The Northport theater is in western Suffolk County, near the Nassau border, and will be the only year-round professional theater on the Island. But it will of course be competing with Broadway, a little more than an hour away (without traffic).

The building, originally the site of a community theater used for silent movies and vaudeville-style productions, was rebuilt as a movie house in 1932 after a fire. It showed films for more than 70 years, but in 2005 it was returned to a community theater by the owner, Dennis Tannenbaum. He wanted to renovate the theater, but found “the cost became too prohibitive,” he said recently.

Mr. O’Neill came across the theater as an investor in the online marketing company theatermania.com. Mr. Tannenbaum, who used the Web site as a ticketing agent, decided against redesigning the old stage theater, Mr. O’Neill began thinking about buying it himself, he said.

On Mother’s Day last year, while Mr. O’Neill was considering the purchase, his brother-in-law, John W. Engeman, 45, a soldier in Iraq, was killed by a bomb that exploded near his Humvee. Mr. Engeman had taken part in high school theater while growing up in East Northport, and later in the Army while stationed in Germany. His death clinched the decision for the O’Neills.

“The next day we decided to buy it and name it after him,” Mr. O’Neill said. He declined to disclose the price, but Suffolk County records show that the theater sold last September for $1.2 million.

The renovation involved replacing the leaky roof and carting away 58 tons of old roofing materials. The marquee will have a replica of the steel “Northport” sign that was on the theater for decades and was a fixture on Main Street and also an enlarged copy of Mr. Engeman’s signature.

To handle auditions and programming, Mr. O’Neill brought in Richard Dolce, a 38-year-old lawyer, as artistic director. Mr. Dolce has lifelong experience in theater; his family started and has operated the Broadhollow Theater Company, with spaces in Lindenhurst, East Islip and Elmont, for 31 years.

To conform to the rules set by Actors Equity, the Northport theater needed more space and specific accommodations for actors.

Mara Brothers Commercial Construction was the contractor on the job, expanding the basement from a six-foot long boiler room and utility room to a corridor 25 feet long that houses the 12-seat orchestra pit, costume storage, and four new dressing rooms. Each one has a full bath and light-bulb-lined mirrors.

The redesign of the theater, by Hoffman Grayson Architects of Huntington, focuses on comforts for the audience, including two men’s and two women’s bathrooms (10 stalls, compared with 3 in the old theater, which had 688 seats), and a separate bathroom accessible for those with disabilities.

The new stage is 31 feet deep. Back-lighted murals of pastoral scenes, a memorable feature over the last 70 years of the theater’s movie-house history, have been added to the six already preserved on the walls inside. A steel lattice structure above the stage supports the lighting, sound system and curtain controls.

The proscenium arch around the stage was enlarged, and a crystal chandelier hangs above the seats, adding to muted light from four restored stained-glass rosette fixtures in the ceiling. The new cherry wood bar replaces a concession stand dating to the 1980s, when the building was a $1.25-a-ticket movie house for second-run films.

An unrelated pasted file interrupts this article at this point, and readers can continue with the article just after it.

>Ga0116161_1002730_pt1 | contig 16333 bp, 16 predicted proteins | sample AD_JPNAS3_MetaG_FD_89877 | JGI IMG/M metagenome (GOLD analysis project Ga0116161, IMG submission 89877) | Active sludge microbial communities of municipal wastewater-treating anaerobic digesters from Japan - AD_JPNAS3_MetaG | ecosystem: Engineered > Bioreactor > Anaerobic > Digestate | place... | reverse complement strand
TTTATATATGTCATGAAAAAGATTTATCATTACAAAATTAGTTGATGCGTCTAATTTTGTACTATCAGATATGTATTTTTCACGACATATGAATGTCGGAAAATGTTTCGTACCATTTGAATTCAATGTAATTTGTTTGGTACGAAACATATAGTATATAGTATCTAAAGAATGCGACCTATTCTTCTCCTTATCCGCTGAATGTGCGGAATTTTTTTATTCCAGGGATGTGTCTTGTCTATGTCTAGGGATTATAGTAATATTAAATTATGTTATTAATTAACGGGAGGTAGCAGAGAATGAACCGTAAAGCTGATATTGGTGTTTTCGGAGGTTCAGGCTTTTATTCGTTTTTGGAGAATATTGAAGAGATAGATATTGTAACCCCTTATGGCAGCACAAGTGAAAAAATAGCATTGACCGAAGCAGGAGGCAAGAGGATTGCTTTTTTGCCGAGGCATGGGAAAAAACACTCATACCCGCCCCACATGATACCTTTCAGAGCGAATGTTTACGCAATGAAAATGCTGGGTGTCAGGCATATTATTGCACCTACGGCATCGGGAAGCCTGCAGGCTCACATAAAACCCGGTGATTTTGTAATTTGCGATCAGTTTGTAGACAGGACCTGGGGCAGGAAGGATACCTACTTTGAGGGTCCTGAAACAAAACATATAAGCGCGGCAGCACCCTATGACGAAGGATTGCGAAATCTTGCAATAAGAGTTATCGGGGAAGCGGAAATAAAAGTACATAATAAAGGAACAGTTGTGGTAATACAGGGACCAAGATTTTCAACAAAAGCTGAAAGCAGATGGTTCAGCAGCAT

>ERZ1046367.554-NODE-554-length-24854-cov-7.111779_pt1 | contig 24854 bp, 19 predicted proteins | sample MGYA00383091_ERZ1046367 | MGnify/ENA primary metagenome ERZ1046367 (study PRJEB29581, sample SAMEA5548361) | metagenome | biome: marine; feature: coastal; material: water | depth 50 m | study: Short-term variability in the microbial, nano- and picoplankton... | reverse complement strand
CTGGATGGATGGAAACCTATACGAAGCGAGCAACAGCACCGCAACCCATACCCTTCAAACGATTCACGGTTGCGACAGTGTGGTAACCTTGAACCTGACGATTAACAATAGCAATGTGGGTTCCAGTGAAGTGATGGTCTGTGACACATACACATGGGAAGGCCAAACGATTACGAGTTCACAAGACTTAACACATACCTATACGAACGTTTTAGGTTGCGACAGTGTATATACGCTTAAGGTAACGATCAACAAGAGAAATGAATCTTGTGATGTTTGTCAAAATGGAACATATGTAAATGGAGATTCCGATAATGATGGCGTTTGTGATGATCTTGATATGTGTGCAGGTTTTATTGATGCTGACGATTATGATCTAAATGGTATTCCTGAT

A black-tie dedication ceremony on June 16 was attended by about 380 local politicians and residents and Broadway performers.

Mr. Dolce said there would be summer theater classes and traditional performances for children, like “The Wizard of Oz,” starting in the fall. The goal is to encourage widespread use so that Suffolk residents identify with the theater. “We’re also trying to sell the theater itself as a place they want to go,” Mr. Dolce said.

Mike (saps)
Mike (saps) on December 29, 2007 at 7:08 am

Northport had a traditional seating design, the orchestra sloped down from the rear to the front, on one level. There was a formal balcony, which is also where the mens’s room was located.

Ed Solero
Ed Solero on December 28, 2007 at 7:46 pm

This photo of the Northport’s interior appeared in the recent NY Times review of the current production of IT’S A WONDERFUL LIFE – a musical play adaptation of the classic Capra film. The play was not particularly well reviewed, but the critic did make note of the theatre’s gorgeous restoration. Looking at the photo, it appears as if the original seating has been replaced with a raked “stadium style” arrangement. It also seems that the new stage takes up some of the former seating closest to where the screen was. The intro above notes that 85 seats are located in the “balcony,” but it appears there is no formal balcony. Was the rear seating in the theatre always raked as it currently exists?

Bloop
Bloop on September 21, 2007 at 2:53 pm

I think, it was shaved down to a “PG” for the double bill with “Grease”….in 1979? I actually saw the “…Fever” / “Laura Mars…” bill at Larkfield in East Northport. I saw “Mad Monster Party” at Northport in 1969 when I was in second grade ,at a Kiddie Matinee! Northport was a great theatre and seemed well kept till the end (or at least until I stopped going altogether by 1985/86) . Like I said before; a many-generations-old neighborhood theatre like Northport should have more postings, stories and memories on here.

Ed Solero
Ed Solero on August 20, 2007 at 9:26 pm

Hey Bloop… That ad is from ‘79? Interesting that the “R” rated version of “Saturday Night Fever” is on the late-run double feature here. I remember that the film was re-issued in '78 at some point edited down for a “PG” rating in order to draw a wider audience. I’m a little surprised that UA was able to get a print of the original version for this engagement – though I guess with the “R” rated “Eyes of Laura Mars” on the same bill it makes sense.